Charley Brewster is convinced that his new neighbour, Jerry Dandrige, is a vampire, but when even his friends won’t believe him, he is forced to turn to Peter Vincent, a has-been horror star, for help.
Rewind – Fright Night (1985)
Stars: William Ragsdale, Chris Sarandon, Roddy McDowall
Although it was never anywhere near as successful as some of the other horror films released at around the same time (such as A Nightmare on Elm Street or Child’s Play, the latter of which was also written by Fright Night writer/director Tom Holland), there has always been a soft spot in the hearts of many horror fans for Fright Night. Starting life as a modern up-date of The Boy Who Cried Wolf, with vampires and elements of Rear Window thrown in for good measure, this horror-comedy has established itself as a modern horror classic in the 28 years since its release, and has given rise to a sequel, numerous rip-offs ranging from Never Cry Werewolf to Disturbia, and of course, the inevitable remake.
Even though I love the original Fright Night, I have to admit that the whole film is based on an unbelievable premise. I’m not talking about the idea that vampires exist – I can suspend disbelief for long enough to accept that – I’m talking about the idea that a 17 year old boy would, firstly, leap so quickly to the conclusion that his neighbour is a vampire, and secondly, actually believe that an actor is a genuine vampire hunter just because he says so on TV. It would work if Charley were younger, say 12, or uneducated, like the villagers in Three Amigos, but a seemingly normal 17 year old? No way! I also have to admit that, by modern standards, Fright Night now feels a bit slow moving and Charley’s girlfriend Amy comes across as more than a little pathetic. The film could have benefitted from losing around 15 minutes from its running time – preferably the clichéd subplot about Dandrige falling in love with Amy because she looks exactly like his long lost love. Yet, if you can get past these drawbacks and improbabilities, Fright Night has a lot going for it, mostly in the form of its cast and characters.
The best thing about Fright Night is, without a doubt, Roddy McDowall. As Peter Vincent (a character presumably inspired by horror greats Peter Cushing and Vincent Price) McDowall steals the show. He’s as arrogant and over the top as ever, and his transformation from unemployed loser to genuine hero is what makes this film worth watching. At the same time, though, Stephen Geoffreys does an excellent job as Charley’s best friend, the seemingly insane or stoned Evil Ed (a surprisingly complex character who I would have loved to have seen more of) and Chris Sarandon portrays Dandrige using the right mix of seductiveness and menace, just as you’d expect a modern-day Dracula to be. The special effects aren’t bad, given their age, and the overall innocent feel of the film (mostly due to William Ragsdale’s boy-next-door portrayal of Charley) provides a nice break from the cynical teen films of today.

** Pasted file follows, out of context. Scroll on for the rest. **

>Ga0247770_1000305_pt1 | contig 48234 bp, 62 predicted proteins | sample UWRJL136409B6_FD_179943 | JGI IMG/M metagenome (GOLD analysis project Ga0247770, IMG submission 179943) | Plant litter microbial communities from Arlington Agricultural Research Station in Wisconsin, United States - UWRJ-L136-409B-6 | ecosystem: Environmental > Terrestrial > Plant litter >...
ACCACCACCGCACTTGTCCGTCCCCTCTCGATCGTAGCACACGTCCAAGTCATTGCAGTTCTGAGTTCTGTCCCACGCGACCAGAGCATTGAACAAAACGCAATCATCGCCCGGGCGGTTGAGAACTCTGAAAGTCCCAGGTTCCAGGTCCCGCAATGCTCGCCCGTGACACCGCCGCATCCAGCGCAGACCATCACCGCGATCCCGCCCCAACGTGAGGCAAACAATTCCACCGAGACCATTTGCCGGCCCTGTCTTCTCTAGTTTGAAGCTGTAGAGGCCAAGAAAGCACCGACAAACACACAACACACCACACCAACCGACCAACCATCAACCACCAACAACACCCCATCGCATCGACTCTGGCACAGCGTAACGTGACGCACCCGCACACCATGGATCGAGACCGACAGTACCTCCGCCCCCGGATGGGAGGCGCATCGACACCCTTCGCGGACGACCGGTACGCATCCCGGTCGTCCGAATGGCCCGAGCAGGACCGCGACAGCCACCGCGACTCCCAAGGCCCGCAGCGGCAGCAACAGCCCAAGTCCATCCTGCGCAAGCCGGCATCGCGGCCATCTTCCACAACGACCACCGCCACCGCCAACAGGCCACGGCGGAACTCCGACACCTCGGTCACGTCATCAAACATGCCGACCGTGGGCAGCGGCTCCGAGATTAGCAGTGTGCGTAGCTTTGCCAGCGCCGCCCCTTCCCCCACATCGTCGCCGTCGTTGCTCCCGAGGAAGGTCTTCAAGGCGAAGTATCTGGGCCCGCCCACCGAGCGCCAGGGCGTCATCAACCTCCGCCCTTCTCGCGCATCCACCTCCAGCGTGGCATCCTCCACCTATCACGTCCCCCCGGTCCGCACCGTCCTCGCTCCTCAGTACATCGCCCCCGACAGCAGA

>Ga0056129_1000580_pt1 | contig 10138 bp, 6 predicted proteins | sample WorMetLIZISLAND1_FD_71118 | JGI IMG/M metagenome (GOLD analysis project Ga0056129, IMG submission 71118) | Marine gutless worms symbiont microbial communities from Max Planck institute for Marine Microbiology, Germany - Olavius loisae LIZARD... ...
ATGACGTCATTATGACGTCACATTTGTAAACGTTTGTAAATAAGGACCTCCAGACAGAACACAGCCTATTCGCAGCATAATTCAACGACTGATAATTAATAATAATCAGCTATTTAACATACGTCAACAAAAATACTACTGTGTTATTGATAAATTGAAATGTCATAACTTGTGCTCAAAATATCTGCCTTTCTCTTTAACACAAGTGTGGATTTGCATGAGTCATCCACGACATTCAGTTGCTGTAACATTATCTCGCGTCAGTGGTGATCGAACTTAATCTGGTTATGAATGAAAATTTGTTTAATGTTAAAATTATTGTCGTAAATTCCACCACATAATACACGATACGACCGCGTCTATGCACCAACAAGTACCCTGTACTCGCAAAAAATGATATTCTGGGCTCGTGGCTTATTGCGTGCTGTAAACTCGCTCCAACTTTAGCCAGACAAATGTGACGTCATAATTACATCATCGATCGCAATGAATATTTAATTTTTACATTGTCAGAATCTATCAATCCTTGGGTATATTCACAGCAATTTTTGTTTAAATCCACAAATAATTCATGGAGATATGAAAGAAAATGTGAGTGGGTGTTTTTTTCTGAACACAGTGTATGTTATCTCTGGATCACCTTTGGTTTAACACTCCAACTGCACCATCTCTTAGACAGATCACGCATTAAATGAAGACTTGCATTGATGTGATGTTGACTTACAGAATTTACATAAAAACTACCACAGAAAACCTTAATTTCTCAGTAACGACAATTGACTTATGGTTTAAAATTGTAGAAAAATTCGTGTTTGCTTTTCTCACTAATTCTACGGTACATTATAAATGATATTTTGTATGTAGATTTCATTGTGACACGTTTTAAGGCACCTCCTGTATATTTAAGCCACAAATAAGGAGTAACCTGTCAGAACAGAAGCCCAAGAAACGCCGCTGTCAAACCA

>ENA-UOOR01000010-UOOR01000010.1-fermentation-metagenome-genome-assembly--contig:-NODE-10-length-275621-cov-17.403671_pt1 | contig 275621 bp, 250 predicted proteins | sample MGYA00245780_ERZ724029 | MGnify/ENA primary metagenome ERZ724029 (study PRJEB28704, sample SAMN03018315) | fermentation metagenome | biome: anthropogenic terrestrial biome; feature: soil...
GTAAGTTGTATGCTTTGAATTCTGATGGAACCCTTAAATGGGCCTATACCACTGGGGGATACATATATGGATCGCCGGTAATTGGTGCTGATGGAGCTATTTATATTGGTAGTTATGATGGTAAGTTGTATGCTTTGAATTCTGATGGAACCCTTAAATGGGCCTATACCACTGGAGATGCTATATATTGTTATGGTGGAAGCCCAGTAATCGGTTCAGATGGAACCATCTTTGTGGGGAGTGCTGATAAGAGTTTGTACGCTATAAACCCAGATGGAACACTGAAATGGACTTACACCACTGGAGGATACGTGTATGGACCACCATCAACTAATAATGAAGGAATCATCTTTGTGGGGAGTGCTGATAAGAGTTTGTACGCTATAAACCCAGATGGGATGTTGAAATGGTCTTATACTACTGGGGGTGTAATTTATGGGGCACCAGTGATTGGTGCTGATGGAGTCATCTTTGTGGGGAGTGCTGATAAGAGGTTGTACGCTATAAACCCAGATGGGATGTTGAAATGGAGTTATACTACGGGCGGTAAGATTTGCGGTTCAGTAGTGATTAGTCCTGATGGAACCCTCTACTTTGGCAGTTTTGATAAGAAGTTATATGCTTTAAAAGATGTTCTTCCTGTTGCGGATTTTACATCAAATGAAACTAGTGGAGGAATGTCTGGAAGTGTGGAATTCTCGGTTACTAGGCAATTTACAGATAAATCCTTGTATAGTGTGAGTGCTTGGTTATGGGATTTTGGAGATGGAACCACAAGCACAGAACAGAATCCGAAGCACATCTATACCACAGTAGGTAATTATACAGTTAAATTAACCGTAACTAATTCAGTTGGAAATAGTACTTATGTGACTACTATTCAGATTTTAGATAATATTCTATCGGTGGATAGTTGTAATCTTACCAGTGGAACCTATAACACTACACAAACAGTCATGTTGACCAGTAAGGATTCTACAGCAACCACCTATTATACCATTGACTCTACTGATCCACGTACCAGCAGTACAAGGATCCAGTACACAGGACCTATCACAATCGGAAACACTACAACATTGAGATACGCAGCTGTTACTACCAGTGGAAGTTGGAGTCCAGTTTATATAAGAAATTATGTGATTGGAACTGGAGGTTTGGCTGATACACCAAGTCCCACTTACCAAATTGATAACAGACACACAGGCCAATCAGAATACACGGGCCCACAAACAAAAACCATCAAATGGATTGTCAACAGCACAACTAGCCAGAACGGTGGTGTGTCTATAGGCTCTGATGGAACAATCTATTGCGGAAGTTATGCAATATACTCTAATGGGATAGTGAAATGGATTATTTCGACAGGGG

Remake – Fright Night (2011)
Stars: Anton Yelchin, Colin Farrell, David Tennant, Christopher Mintz-Plasse, Toni Collette
In this version, it is Charley’s former best friend, comic book geek Evil Ed, who first becomes convinced that Jerry Dandrige is a vampire and that Peter Vincent can help stop him, and Charley only comes to believe after Evil goes missing; Peter Vincent has a smaller role in the story than in the original, which in a way, is disappointing, but at the same time focusses the action more closely on Charley; and the ridiculous sub-plot about Dandrige and Amy (who is far more in control than her 1985 counterpart) is, thankfully, nowhere to be seen. As I mentioned previously, though, plot was never greatest strength of the original.
The strength of the original lay in its casting, and that’s where Fright Night 1985 really outshines its remake. Don’t get me wrong, all of the actors in the remake do justice to their roles and David Tennant (whom I never liked as Dr Who) won me over with his over-the-top, warts and all portrayal of Vincent… but he’s not Roddy McDowall and Colin Farrell lacks the magnetism of Chris Sarandon. Even William Ragsdale did a better job as Charley Brewster, giving him an air of boy-next-door wholesomeness that Yelchin lacks. Surprisingly, the original also surpasses the remake in terms of special effects. Sure, the exploding vampires in the remake are awesome (especially the first time you see one), but the vampires themselves looked more realistic in the 1985 version, where make-up effects were used, than in the CGI-laden 2011 version. Nevertheless, without the original to compare the Fright Night remake against, I would have no problems with the actors or the effects in this film, so I don’t consider these factors to be a deal breaker.
I hate to say it, but overall, the improved script of the Fright Night remake makes it superior to its predecessor. However, both films are essential viewing and worthy additions to any horror fan’s collection.